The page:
|Queen Victoria as a bride in 1840|
Victoria you're on my mind. I've been enthralled with the US debut of "Victoria" on Masterpiece Theater. She was a young bride at 21, but already known as a trailblazer and cultural revolutionary as evident in her choice to wear white on her wedding day. Before this shift in garment hue, most brides dressed in their Sunday best of perhaps blue or green. Headstrong Victoria wouldn't have it like most, and chose what would carry on over 175 years later to today's wedding white.
Many designers have challenged the fair hue with exemplary choices available to brides today. I have a particular fondness for a bit more color saturated gown, but they are not for everyone. I've worked with brides who initially tell me they want color because they chose a non-traditional wedding. To her surprise, however, she usually purchases the traditional off white or ivory gown. (Today most brides opt for off white/ivory, which is still considered a white gown). That's the Victoria effect in action as a bride's final gown choice is ultimately what she believes a bride should wear. I always ask my client if she feels like a bride. Interestingly, most have a common belief what a bride should look and feel like. The Victorian bride still lives!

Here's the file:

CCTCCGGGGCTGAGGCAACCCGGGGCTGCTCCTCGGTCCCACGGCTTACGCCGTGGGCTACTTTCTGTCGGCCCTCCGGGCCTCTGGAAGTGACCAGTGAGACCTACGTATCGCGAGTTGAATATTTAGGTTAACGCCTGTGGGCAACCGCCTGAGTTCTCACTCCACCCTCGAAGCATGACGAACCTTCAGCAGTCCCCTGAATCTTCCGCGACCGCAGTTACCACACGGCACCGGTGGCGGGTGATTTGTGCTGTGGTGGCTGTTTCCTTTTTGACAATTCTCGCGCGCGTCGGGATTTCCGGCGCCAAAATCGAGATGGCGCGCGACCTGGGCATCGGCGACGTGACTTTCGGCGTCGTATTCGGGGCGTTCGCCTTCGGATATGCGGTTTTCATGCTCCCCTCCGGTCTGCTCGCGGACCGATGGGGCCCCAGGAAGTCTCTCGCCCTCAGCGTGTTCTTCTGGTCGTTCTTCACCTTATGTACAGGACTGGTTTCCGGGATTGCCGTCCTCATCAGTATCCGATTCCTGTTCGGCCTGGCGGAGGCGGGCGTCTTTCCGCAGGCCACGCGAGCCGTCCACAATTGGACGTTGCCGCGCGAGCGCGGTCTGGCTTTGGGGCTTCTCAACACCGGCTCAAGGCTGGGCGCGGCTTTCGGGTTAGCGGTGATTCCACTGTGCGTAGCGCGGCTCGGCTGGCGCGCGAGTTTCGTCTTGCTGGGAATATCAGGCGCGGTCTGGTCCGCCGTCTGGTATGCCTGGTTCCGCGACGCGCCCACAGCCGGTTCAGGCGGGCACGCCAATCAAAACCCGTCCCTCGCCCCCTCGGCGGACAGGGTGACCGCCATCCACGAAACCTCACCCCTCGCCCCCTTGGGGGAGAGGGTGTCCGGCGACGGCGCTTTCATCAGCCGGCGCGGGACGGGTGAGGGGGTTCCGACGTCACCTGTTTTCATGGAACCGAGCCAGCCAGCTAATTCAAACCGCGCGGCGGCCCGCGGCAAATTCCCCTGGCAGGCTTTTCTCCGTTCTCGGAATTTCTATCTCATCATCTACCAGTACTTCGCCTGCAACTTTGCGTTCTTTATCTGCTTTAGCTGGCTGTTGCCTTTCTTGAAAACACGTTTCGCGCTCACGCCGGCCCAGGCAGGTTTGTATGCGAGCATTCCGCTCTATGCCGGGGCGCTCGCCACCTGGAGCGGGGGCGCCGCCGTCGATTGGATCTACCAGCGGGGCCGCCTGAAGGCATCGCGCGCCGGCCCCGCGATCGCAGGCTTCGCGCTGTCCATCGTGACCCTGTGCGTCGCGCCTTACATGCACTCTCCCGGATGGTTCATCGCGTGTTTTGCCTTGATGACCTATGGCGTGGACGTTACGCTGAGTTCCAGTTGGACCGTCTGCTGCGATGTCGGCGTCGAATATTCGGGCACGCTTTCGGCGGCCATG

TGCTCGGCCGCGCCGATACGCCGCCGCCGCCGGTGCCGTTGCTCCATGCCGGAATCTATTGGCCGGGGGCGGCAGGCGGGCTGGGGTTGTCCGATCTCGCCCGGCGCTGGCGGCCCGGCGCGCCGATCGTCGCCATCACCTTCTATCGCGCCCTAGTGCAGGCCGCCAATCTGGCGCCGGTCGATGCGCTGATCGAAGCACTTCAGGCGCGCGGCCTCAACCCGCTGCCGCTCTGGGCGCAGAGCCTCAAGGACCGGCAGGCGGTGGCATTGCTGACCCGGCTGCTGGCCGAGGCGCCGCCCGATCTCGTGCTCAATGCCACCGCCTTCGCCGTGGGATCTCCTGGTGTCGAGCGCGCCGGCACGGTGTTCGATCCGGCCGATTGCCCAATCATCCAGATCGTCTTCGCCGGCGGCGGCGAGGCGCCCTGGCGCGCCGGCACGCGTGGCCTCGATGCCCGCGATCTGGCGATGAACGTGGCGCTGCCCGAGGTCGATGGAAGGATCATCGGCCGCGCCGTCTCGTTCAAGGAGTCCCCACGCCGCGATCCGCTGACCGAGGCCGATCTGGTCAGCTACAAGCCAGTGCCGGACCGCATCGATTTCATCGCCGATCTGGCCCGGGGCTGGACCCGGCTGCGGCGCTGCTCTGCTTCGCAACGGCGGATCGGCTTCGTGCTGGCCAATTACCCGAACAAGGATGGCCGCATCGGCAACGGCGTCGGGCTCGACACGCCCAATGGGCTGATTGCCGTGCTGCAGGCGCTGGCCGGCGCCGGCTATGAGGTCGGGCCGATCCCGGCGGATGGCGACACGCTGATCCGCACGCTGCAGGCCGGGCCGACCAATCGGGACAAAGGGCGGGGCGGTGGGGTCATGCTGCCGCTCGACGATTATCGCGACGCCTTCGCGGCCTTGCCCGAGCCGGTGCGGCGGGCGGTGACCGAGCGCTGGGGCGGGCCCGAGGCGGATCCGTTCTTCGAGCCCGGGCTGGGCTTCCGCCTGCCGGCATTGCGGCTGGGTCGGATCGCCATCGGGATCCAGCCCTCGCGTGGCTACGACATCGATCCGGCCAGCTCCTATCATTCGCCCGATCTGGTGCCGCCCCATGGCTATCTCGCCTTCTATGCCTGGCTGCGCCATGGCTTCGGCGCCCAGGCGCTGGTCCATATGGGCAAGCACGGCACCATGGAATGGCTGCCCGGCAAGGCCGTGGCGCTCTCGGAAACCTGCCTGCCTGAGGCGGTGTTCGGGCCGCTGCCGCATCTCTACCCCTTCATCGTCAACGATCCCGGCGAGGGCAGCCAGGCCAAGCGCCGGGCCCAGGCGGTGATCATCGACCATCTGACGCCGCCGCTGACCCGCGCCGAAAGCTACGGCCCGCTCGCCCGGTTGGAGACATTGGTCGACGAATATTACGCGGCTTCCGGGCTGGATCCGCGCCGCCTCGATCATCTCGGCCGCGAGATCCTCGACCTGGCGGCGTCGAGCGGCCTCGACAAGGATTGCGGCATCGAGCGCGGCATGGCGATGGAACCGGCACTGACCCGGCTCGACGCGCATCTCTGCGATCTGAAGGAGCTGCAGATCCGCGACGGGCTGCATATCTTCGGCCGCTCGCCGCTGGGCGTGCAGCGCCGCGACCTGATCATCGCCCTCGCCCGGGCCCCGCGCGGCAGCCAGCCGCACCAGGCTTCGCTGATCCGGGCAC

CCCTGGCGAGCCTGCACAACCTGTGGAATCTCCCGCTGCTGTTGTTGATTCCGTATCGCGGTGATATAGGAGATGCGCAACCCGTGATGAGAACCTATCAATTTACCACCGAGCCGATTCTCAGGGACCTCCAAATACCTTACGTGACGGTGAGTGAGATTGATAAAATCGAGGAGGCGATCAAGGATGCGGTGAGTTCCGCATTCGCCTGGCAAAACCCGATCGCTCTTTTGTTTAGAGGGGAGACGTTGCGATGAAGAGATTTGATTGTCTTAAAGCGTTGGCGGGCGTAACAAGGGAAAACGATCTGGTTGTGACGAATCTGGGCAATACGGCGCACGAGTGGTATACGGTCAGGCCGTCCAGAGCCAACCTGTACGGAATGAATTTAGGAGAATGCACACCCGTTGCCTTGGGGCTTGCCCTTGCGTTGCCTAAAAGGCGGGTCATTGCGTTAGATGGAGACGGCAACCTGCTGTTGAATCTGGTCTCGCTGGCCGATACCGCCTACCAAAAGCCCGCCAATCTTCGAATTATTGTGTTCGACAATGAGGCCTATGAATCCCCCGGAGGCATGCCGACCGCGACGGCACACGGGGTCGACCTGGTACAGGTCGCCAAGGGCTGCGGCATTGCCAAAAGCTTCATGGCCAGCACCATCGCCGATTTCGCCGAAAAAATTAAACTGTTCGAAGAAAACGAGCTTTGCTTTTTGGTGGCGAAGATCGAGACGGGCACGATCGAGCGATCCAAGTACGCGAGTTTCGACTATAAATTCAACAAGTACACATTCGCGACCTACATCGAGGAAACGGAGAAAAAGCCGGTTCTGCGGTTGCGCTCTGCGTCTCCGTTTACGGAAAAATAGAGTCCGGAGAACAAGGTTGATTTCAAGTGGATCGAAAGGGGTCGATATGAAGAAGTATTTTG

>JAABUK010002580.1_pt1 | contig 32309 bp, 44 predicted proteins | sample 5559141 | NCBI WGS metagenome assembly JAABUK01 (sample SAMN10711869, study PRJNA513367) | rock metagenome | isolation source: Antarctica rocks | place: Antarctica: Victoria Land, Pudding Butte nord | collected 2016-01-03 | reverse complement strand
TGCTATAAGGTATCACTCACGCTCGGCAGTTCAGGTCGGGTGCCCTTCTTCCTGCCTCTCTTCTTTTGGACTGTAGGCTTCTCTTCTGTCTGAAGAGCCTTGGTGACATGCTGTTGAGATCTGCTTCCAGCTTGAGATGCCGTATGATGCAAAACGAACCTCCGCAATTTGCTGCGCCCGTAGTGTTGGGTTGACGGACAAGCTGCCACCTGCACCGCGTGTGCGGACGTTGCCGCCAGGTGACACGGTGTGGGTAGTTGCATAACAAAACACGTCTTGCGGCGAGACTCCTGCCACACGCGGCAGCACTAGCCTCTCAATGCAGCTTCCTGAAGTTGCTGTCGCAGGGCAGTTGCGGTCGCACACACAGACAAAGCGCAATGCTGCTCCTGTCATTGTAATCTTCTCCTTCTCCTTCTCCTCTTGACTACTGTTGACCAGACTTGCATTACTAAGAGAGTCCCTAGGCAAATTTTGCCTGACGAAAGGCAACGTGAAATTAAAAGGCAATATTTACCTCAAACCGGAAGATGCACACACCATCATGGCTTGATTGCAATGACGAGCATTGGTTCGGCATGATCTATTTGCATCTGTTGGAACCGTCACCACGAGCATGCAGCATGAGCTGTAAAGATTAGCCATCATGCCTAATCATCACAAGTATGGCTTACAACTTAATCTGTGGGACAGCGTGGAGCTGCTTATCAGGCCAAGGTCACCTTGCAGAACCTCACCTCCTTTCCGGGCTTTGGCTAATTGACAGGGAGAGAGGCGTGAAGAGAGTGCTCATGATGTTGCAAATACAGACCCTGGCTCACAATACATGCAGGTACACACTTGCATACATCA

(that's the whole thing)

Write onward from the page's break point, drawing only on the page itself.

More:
Some might balk at this comparison arguing we are not living in the 19th century and women today prefer modern 21st century gown choices. This is very true. Thank God brides have come a long way in all aspects of the marriage ceremony, wedding aesthetics and most certainly the wedding gown. However, I would implore you to scrutinize the next bridal gown you try on. The style and cut may reflect modern design elements, but fabrics, embellishments, general construction have remained constant since Victoria's glorious white frock and precisely why I adore wedding gowns. They reflect today, but hark back to the days of exquisite detailed fabric and a special custom dress fit for a queen.